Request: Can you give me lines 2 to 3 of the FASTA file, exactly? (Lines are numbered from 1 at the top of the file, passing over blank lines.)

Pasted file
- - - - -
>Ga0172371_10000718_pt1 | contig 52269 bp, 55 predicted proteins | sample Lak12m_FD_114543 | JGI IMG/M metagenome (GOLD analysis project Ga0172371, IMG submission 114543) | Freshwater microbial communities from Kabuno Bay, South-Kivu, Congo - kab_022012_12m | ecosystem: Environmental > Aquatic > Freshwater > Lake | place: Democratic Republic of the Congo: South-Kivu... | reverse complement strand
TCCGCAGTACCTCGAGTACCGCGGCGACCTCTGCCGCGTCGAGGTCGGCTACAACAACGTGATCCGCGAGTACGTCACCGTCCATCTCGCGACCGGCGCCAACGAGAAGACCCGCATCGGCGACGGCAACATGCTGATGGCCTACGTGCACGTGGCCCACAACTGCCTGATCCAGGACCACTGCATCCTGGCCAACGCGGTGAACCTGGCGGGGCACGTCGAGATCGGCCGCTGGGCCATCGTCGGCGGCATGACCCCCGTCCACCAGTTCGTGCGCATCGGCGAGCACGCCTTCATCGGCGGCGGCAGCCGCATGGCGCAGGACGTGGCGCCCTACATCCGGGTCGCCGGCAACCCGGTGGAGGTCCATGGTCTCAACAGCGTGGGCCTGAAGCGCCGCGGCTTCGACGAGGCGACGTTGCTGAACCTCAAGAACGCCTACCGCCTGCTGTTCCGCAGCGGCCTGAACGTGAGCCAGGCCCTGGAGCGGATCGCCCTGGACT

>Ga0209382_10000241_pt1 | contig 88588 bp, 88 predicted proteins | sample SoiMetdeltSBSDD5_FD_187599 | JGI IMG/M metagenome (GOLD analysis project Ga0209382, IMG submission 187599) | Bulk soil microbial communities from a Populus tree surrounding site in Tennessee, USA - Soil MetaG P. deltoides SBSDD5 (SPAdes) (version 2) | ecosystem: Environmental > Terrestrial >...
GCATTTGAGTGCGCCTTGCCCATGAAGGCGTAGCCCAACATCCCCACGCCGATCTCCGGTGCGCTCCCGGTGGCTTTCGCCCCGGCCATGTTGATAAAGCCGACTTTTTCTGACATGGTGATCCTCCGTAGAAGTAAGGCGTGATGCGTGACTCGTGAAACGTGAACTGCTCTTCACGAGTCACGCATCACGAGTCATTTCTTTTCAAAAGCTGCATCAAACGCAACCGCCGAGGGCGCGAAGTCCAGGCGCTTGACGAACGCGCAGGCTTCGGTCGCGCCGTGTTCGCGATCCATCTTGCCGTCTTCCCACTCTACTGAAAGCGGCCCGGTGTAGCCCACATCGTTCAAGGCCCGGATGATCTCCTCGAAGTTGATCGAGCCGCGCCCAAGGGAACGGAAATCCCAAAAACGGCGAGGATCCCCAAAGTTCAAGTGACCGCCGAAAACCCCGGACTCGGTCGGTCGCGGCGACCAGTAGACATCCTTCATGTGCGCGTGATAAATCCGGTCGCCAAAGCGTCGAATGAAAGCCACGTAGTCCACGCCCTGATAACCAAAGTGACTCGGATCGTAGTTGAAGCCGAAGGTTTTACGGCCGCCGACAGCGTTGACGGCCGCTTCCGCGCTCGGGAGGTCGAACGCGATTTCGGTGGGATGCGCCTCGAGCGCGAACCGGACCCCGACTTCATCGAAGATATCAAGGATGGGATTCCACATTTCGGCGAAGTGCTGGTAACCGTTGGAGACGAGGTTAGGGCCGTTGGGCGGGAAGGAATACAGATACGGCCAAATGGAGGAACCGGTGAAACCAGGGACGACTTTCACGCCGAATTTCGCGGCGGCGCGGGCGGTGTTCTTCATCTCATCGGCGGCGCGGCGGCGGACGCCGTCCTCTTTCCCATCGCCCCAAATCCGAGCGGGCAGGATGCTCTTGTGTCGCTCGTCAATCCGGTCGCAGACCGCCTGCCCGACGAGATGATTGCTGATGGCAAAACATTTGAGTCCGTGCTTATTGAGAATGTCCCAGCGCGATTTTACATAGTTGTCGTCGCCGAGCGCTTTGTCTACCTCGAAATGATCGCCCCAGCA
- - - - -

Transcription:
TCCGCAGTACCTCGAGTACCGCGGCGACCTCTGCCGCGTCGAGGTCGGCTACAACAACGTGATCCGCGAGTACGTCACCGTCCATCTCGCGACCGGCGCCAACGAGAAGACCCGCATCGGCGACGGCAACATGCTGATGGCCTACGTGCACGTGGCCCACAACTGCCTGATCCAGGACCACTGCATCCTGGCCAACGCGGTGAACCTGGCGGGGCACGTCGAGATCGGCCGCTGGGCCATCGTCGGCGGCATGACCCCCGTCCACCAGTTCGTGCGCATCGGCGAGCACGCCTTCATCGGCGGCGGCAGCCGCATGGCGCAGGACGTGGCGCCCTACATCCGGGTCGCCGGCAACCCGGTGGAGGTCCATGGTCTCAACAGCGTGGGCCTGAAGCGCCGCGGCTTCGACGAGGCGACGTTGCTGAACCTCAAGAACGCCTACCGCCTGCTGTTCCGCAGCGGCCTGAACGTGAGCCAGGCCCTGGAGCGGATCGCCCTGGACT

>Ga0209382_10000241_pt1 | contig 88588 bp, 88 predicted proteins | sample SoiMetdeltSBSDD5_FD_187599 | JGI IMG/M metagenome (GOLD analysis project Ga0209382, IMG submission 187599) | Bulk soil microbial communities from a Populus tree surrounding site in Tennessee, USA - Soil MetaG P. deltoides SBSDD5 (SPAdes) (version 2) | ecosystem: Environmental > Terrestrial >...